RX bytes:21887 (21.3 KiB)  TX bytes:12301 (12.0 KiB)


Now, to get routing up and going, first make sure you have ip forwarding turned on in the kernel on both sides (sysctl -w net.ipv4.conf.all.forwarding=1 net.ipv6.conf.all.forwarding=1).  Then you can add routes through the tun interfaces.  For instance, lets pretend that the site unique prefix "fdd6:084c:c697:1::/64" is a subnet of your public routed /48 and use it for the LAN.  On the remote end (home), you'd add a route to that network through the tun0 interface like so:  "ip route add fdd6:084c:c697:1::/64 dev tun0" (just make sure you substitute that prefix with your public IPv6 subnet).  On the local end (school) you'd add a default route through tun0:  "ip route add ::0/0 dev tun0" (or alternatively, "ip route add default via fdd6:084c:c697::1", or whatever IPv6 you used as the tunnel endpoint address on the home end).

Aside from making sure iptables and ip6tables firewalls aren't blocking anything, and presuming you've already established IPv6 connectivity on the home end, it should work.

HTH.  :)
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dummptyhummpty

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Re: Providing IPv6 Access During a Class IPv6 Presentation
« Reply #26 on: November 25, 2009, 10:19:16 AM »

jimb,

Thanks so much! I have the laptop at my office and was just able to create the SSH tunnel and forward the IPv6 traffic across. I'm thinking this should work at school as I was able to create an IPv4 SSH tunnel last night, but couldn't forward any traffic. I think it was because I didn't have the routes correct on my home machine. I'll let you know how it goes. Back to work....
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jimb

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Re: Providing IPv6 Access During a Class IPv6 Presentation
« Reply #27 on: November 25, 2009, 02:38:19 PM »

Cool.  I'd get it all working ahead of time too.  If you want to get "fancy", you could even use radvd to have the LAN at school auto configure IPv6 addresses (have it advertise a /64 subnet of your /48 like I mentioned previously).  Also, don't be surprised if radvd advertises the link local address of your LAN interface to your LAN.  That's what mine does for whatever reason, which is of course no problem.  You could also set up DHCPv6 too of course.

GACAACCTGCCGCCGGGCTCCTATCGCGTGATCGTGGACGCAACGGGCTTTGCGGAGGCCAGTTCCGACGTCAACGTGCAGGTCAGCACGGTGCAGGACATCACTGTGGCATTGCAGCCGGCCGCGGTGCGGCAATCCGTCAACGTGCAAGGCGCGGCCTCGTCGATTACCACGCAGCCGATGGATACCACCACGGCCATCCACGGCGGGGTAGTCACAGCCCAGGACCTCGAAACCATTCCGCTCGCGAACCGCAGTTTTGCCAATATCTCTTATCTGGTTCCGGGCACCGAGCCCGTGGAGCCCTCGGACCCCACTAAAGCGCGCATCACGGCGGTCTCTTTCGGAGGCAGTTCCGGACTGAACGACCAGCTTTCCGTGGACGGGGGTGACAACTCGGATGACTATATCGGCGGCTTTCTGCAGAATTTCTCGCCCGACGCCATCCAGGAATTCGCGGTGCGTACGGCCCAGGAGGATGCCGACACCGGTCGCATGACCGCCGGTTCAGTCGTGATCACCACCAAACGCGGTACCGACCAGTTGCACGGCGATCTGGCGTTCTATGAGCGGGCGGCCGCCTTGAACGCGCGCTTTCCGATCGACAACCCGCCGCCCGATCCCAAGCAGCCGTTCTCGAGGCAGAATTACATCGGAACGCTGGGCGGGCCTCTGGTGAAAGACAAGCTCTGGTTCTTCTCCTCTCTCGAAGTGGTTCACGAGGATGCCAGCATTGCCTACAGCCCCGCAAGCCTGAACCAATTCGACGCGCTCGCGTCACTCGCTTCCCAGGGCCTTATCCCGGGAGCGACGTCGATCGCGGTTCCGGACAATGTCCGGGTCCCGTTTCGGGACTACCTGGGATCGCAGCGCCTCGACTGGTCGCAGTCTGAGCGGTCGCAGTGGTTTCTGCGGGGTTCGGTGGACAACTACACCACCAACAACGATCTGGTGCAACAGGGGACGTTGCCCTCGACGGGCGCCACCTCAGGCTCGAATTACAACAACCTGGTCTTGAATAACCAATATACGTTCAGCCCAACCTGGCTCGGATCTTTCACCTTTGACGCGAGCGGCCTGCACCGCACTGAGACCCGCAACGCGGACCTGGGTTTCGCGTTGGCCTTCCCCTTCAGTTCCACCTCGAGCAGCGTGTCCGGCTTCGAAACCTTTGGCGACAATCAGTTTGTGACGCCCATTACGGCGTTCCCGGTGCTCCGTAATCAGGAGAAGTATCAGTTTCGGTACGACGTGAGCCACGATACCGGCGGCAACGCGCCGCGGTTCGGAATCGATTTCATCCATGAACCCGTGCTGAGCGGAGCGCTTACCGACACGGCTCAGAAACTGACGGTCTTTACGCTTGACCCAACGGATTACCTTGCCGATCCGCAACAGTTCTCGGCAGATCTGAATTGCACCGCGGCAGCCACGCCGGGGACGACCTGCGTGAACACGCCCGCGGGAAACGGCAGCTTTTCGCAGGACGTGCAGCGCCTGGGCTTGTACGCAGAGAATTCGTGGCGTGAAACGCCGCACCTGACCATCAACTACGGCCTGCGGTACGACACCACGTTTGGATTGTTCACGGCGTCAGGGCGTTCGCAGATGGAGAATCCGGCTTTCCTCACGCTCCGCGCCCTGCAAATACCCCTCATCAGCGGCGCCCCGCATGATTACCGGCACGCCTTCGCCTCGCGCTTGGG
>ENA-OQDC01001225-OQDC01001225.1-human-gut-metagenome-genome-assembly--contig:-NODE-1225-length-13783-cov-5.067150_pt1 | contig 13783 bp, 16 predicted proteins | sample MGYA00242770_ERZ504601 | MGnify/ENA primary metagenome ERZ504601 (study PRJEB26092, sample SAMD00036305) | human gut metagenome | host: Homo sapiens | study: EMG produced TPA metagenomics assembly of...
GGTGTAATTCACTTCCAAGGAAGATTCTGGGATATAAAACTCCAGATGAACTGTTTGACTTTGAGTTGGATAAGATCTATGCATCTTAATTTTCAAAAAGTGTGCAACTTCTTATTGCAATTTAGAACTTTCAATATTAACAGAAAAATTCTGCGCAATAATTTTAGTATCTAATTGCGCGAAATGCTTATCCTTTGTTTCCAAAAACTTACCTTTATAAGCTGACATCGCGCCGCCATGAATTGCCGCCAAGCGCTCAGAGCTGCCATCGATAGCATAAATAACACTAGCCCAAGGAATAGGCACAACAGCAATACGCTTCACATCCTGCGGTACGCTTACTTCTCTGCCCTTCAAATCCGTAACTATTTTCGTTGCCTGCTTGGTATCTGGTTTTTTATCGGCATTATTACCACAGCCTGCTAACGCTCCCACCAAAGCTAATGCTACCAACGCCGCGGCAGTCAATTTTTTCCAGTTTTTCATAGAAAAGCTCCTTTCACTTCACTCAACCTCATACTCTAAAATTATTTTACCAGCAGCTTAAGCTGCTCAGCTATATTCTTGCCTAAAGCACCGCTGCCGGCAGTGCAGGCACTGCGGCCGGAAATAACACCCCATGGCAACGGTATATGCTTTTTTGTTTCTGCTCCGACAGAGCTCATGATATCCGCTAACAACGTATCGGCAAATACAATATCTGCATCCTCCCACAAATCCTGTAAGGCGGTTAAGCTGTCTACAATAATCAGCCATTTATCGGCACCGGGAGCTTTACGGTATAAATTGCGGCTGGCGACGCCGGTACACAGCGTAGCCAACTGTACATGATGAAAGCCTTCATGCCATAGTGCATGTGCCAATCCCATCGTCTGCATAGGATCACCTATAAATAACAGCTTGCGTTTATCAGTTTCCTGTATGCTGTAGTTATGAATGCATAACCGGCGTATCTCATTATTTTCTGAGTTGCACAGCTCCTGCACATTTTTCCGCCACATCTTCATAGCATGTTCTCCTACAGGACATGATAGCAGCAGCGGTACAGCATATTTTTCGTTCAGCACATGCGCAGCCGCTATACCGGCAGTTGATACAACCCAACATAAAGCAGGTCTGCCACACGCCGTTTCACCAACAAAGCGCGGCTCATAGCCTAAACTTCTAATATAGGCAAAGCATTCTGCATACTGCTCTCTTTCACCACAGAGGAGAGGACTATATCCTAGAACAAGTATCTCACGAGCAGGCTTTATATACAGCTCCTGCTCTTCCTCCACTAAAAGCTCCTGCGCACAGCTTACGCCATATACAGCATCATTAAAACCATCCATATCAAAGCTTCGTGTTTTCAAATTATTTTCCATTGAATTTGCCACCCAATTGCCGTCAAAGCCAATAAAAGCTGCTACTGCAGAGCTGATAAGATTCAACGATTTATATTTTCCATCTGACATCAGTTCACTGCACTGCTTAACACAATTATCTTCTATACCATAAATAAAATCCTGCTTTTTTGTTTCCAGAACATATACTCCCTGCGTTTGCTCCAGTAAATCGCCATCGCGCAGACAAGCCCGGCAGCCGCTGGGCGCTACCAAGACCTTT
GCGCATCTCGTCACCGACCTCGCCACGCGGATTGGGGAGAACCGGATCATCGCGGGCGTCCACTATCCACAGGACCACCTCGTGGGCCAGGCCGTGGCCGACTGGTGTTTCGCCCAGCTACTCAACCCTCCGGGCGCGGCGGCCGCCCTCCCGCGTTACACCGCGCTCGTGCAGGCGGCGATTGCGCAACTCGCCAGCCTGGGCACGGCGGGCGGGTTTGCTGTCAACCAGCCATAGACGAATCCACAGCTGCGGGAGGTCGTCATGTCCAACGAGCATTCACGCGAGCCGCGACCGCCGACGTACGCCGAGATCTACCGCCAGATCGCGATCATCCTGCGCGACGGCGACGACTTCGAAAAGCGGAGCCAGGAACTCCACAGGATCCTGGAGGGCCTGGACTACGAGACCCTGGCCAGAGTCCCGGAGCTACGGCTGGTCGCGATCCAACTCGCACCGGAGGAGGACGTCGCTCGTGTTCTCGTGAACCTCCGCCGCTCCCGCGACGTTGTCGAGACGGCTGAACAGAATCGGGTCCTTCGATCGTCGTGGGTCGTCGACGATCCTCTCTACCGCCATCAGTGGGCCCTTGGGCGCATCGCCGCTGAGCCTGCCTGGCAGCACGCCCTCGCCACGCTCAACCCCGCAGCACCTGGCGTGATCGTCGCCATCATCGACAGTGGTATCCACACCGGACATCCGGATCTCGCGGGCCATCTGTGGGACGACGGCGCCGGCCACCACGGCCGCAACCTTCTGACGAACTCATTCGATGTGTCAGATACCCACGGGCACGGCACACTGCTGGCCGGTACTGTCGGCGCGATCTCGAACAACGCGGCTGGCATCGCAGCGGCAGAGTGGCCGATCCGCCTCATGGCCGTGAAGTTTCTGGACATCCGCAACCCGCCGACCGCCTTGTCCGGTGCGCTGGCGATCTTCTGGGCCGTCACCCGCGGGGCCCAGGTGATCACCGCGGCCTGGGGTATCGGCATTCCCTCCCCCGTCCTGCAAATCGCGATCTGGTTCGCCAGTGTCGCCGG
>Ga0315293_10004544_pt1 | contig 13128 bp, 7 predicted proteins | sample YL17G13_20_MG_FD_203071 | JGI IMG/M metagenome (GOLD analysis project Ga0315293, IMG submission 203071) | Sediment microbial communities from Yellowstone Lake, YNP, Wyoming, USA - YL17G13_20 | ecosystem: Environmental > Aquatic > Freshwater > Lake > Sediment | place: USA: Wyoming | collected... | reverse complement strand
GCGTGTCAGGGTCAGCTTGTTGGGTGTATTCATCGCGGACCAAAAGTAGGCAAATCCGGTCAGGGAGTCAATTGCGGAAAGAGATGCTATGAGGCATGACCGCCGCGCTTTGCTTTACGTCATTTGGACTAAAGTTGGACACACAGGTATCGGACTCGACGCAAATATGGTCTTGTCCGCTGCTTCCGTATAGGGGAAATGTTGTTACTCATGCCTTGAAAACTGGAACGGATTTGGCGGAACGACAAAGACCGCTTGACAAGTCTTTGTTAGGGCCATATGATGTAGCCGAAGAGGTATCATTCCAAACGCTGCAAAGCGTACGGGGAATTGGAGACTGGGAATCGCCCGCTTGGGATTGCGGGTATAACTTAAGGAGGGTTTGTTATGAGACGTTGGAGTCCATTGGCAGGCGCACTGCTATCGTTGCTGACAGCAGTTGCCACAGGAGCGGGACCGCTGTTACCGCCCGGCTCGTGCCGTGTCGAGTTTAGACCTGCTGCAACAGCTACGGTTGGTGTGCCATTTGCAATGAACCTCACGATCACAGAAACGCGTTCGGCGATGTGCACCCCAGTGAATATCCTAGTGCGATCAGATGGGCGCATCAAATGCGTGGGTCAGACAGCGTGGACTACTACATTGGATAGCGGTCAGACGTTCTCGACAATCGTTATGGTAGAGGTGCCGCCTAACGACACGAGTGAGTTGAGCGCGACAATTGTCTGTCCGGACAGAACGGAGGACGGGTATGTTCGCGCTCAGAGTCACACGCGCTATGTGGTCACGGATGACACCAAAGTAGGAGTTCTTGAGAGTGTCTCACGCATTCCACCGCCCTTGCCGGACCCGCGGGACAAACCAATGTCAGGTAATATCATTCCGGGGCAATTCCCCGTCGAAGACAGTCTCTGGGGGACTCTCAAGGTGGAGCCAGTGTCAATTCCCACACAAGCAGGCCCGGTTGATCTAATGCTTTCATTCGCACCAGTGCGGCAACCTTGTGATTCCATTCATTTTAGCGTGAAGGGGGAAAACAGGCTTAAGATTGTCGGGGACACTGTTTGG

You may also want to make sure that DNS works for IPv6.  I've noted that some DNS servers, especially ones built into consumer routers, sometimes refuse to return AAAA records even when available (for instance, the Verizon FiOS supplied Westell router on a friends home network doesn't).  If it doesn't, you may want to set up BIND on your linux box and use that.  Have your IPv4 DHCP server point to it instead of the wifi router or whatever ... I don't think windows or linux pays attention to radvd's RDNSS entries without extra software running, although I'm not sure about windows ... XP doesn't seem to.  If you do DHCPv6 obviously this is moot.
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dummptyhummpty

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Re: Providing IPv6 Access During a Class IPv6 Presentation
« Reply #28 on: November 25, 2009, 06:52:43 PM »

jimb,

Thanks for all your help! Our class starts in about 10mins; we hooked everything up and it's working. I ended up setting our "router" (laptop) to use HE's dns servers. I also loaded radvd so thanks for the suggestion!

Also, hanks to cholzhauer and every one else who helped!
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jimb

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Re: Providing IPv6 Access During a Class IPv6 Presentation
« Reply #29 on: November 26, 2009, 02:17:40 PM »

Nice.  Hope you get a good grade or whatever.    :)